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abandoned railroad station

This old rail station was replaced with a new one on the other side of the tracks. There are 3 sets of tracks here. two are active, the other is not. I looked at a few maps & only see 2 lines shown, which would make sense. The current rail station is on the easternmost track, which is for commuters. the middle track is for freight, and then you have the westernmost track which is where this old station is. There is a section in the middle of the station where there used to be a set of stairs that led… to a parking lot. The stairs were filled with concrete and dirt.

Since posting this, the remains have been torn down and removed.

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Lobster Barn

The Lobster Barn was a restaurant that closed and when they did, they left a lot of stuff behind. The site has since been bought by Porcelenosa and the the buildings leveled. On the same property was the Motel 17, 6 or 7 bungalow type motel buildings. They were also abandoned, and both were in a state of decay when these pictures were taken.

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French Burying Ground

The French Burying Ground as it is called is a relatively small graveyard off of patrolman Ray Woods Dr in new Milford. For the uniformed, new Milford is generally considered to be the birthplace of Bergen County. It is home to man of Bergen County’s first families including the Demarests, Zabriskies, and Van Sauns, and you can nearly always find some of their descendants in almost any old cemetery in the county. Historians theorize that David Demarest settled on the banks of the Hackensack River in 1677. His wife Marie died and was buried here in 1681.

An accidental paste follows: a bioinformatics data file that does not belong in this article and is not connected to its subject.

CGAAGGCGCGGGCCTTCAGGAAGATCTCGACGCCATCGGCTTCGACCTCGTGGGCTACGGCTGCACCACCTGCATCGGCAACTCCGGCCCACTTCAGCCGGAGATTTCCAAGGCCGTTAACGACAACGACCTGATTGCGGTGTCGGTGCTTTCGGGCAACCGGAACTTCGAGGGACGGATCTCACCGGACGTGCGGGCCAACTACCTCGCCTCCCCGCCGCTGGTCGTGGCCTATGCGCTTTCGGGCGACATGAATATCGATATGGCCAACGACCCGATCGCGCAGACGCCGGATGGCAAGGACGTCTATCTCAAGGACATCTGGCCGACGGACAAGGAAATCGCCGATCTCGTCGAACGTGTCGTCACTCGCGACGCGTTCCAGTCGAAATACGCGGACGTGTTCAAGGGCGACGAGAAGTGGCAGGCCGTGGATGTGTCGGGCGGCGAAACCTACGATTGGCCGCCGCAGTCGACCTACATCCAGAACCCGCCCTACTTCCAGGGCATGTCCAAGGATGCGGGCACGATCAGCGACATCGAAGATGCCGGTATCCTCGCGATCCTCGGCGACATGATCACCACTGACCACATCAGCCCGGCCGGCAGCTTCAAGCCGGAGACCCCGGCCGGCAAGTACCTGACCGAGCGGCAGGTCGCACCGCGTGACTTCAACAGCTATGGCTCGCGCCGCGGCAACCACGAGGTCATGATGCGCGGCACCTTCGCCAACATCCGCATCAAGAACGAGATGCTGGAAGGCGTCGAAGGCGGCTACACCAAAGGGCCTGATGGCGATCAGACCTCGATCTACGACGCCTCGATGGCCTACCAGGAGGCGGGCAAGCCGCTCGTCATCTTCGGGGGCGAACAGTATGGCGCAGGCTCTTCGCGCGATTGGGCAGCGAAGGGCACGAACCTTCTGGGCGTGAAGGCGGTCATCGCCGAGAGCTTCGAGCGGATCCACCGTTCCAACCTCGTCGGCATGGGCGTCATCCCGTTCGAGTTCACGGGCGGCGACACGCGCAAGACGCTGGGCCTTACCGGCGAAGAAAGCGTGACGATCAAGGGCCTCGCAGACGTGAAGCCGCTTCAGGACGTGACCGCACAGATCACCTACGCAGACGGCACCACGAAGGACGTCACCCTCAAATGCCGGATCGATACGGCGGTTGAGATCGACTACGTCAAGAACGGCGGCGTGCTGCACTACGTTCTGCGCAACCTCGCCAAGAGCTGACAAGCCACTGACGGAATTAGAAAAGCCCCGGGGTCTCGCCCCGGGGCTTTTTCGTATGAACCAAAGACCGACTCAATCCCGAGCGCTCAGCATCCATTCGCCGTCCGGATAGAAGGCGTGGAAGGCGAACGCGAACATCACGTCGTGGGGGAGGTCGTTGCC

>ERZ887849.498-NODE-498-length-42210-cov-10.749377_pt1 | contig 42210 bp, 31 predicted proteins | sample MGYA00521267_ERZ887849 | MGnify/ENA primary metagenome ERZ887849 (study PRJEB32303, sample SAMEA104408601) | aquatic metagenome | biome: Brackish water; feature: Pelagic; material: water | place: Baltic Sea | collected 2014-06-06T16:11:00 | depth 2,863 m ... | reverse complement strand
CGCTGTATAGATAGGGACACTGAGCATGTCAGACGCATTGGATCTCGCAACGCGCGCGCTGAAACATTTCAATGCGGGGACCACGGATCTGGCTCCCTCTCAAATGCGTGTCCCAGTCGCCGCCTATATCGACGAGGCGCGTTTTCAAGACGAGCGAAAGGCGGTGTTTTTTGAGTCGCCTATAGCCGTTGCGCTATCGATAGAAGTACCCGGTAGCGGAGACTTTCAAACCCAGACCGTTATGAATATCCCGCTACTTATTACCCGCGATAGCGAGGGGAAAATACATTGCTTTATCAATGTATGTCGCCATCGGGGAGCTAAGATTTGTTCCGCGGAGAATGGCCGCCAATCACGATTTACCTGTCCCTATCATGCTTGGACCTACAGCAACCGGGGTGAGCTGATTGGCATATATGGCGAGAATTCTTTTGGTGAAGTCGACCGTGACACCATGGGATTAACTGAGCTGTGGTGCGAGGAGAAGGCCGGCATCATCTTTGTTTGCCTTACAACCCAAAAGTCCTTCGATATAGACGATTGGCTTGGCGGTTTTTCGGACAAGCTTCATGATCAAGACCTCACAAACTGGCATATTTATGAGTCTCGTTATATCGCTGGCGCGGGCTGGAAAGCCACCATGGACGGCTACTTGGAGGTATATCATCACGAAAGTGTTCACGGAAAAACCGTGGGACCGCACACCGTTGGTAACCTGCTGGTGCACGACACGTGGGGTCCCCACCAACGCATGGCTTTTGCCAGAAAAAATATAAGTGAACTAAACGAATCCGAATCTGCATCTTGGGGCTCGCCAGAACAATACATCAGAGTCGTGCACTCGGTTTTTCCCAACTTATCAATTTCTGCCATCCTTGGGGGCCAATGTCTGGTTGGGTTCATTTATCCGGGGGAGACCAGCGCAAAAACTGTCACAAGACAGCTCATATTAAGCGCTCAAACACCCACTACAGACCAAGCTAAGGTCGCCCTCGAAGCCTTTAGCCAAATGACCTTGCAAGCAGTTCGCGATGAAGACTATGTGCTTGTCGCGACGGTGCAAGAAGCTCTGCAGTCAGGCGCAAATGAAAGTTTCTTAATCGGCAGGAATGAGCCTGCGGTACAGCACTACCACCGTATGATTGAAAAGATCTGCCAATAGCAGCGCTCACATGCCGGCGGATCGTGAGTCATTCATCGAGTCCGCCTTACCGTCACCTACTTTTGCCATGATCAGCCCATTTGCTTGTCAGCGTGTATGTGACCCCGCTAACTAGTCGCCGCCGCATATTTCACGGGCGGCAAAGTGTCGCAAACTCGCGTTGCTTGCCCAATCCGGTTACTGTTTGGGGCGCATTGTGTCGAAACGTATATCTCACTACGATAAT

The cemetery had become overgrown and forgotten despite its proximity to the local police station and popular ball fields. Several months ago some girl scouts “found it” and decided to explore some of it’s mysteries by cleaning it up. Why were so many family members buried in a single grave, and why did so many deaths occur in a short time frame?

They cleaned up the stones, often using a toothbrush, cleared away decades of overgrowth and brush and revealed some interesting things, such as the fact that the dead were buried facing the East which was beneficial to the souls, or so believed the colonists. Today the cemetery is fenced off and locked up by the DPW. I am not sure why but I assume it’s to keep out vandals, miscreants and kids who might drink or hang out. If true then this says to me that whomever made that decision obviously doesn’t think much of the local police. This cemetery is quite near the local police as well as ball fields, so what idiot is going to be up to no good a block from the police? Regardless, I wasn’t able to gain access but observed what I could from behind the fence.

It’s nice to see young people taking a healthy interest in history, as well as graveyards. Not to get off on a rant but I always felt that anyone who showed interest in graveyards is often unfairly maligned as weird or morose. (I certainly have gotten my fair share of unpleasant comments). I think they can be an interesting window into the past on a general and a specific scale, and these girls apparently learned something about Bergen County and themselves by putting their time into this project. Good for them.